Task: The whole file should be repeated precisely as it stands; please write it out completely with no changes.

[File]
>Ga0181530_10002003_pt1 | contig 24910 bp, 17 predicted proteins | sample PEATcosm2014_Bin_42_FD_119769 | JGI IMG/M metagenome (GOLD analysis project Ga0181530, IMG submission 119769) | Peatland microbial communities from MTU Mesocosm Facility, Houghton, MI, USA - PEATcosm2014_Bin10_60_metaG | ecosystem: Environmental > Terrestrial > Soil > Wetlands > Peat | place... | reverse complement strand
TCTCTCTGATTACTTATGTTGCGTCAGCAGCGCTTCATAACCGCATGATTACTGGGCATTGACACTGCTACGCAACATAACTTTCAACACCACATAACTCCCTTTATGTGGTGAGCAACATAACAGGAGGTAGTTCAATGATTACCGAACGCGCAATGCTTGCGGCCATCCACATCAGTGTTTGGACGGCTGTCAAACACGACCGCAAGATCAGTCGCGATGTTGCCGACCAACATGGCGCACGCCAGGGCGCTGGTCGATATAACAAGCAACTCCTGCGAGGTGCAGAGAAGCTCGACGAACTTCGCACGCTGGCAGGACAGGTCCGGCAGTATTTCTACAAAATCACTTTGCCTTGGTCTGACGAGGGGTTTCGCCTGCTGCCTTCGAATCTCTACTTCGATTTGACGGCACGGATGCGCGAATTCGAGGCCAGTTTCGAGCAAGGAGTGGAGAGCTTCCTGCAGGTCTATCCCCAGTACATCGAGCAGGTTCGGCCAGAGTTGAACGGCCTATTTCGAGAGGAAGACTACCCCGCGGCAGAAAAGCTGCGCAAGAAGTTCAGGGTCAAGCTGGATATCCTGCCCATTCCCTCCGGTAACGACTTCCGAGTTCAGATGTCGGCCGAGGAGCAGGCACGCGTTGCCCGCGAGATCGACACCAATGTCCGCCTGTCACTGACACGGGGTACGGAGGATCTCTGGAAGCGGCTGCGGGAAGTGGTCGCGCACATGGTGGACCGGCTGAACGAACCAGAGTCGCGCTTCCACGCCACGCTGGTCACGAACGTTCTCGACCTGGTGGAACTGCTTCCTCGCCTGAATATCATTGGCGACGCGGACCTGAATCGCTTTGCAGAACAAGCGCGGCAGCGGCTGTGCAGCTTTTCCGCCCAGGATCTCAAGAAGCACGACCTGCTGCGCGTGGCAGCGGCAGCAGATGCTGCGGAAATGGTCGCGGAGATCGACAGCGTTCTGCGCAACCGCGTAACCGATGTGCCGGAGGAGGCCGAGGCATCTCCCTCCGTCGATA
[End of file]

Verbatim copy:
>Ga0181530_10002003_pt1 | contig 24910 bp, 17 predicted proteins | sample PEATcosm2014_Bin_42_FD_119769 | JGI IMG/M metagenome (GOLD analysis project Ga0181530, IMG submission 119769) | Peatland microbial communities from MTU Mesocosm Facility, Houghton, MI, USA - PEATcosm2014_Bin10_60_metaG | ecosystem: Environmental > Terrestrial > Soil > Wetlands > Peat | place... | reverse complement strand
TCTCTCTGATTACTTATGTTGCGTCAGCAGCGCTTCATAACCGCATGATTACTGGGCATTGACACTGCTACGCAACATAACTTTCAACACCACATAACTCCCTTTATGTGGTGAGCAACATAACAGGAGGTAGTTCAATGATTACCGAACGCGCAATGCTTGCGGCCATCCACATCAGTGTTTGGACGGCTGTCAAACACGACCGCAAGATCAGTCGCGATGTTGCCGACCAACATGGCGCACGCCAGGGCGCTGGTCGATATAACAAGCAACTCCTGCGAGGTGCAGAGAAGCTCGACGAACTTCGCACGCTGGCAGGACAGGTCCGGCAGTATTTCTACAAAATCACTTTGCCTTGGTCTGACGAGGGGTTTCGCCTGCTGCCTTCGAATCTCTACTTCGATTTGACGGCACGGATGCGCGAATTCGAGGCCAGTTTCGAGCAAGGAGTGGAGAGCTTCCTGCAGGTCTATCCCCAGTACATCGAGCAGGTTCGGCCAGAGTTGAACGGCCTATTTCGAGAGGAAGACTACCCCGCGGCAGAAAAGCTGCGCAAGAAGTTCAGGGTCAAGCTGGATATCCTGCCCATTCCCTCCGGTAACGACTTCCGAGTTCAGATGTCGGCCGAGGAGCAGGCACGCGTTGCCCGCGAGATCGACACCAATGTCCGCCTGTCACTGACACGGGGTACGGAGGATCTCTGGAAGCGGCTGCGGGAAGTGGTCGCGCACATGGTGGACCGGCTGAACGAACCAGAGTCGCGCTTCCACGCCACGCTGGTCACGAACGTTCTCGACCTGGTGGAACTGCTTCCTCGCCTGAATATCATTGGCGACGCGGACCTGAATCGCTTTGCAGAACAAGCGCGGCAGCGGCTGTGCAGCTTTTCCGCCCAGGATCTCAAGAAGCACGACCTGCTGCGCGTGGCAGCGGCAGCAGATGCTGCGGAAATGGTCGCGGAGATCGACAGCGTTCTGCGCAACCGCGTAACCGATGTGCCGGAGGAGGCCGAGGCATCTCCCTCCGTCGATA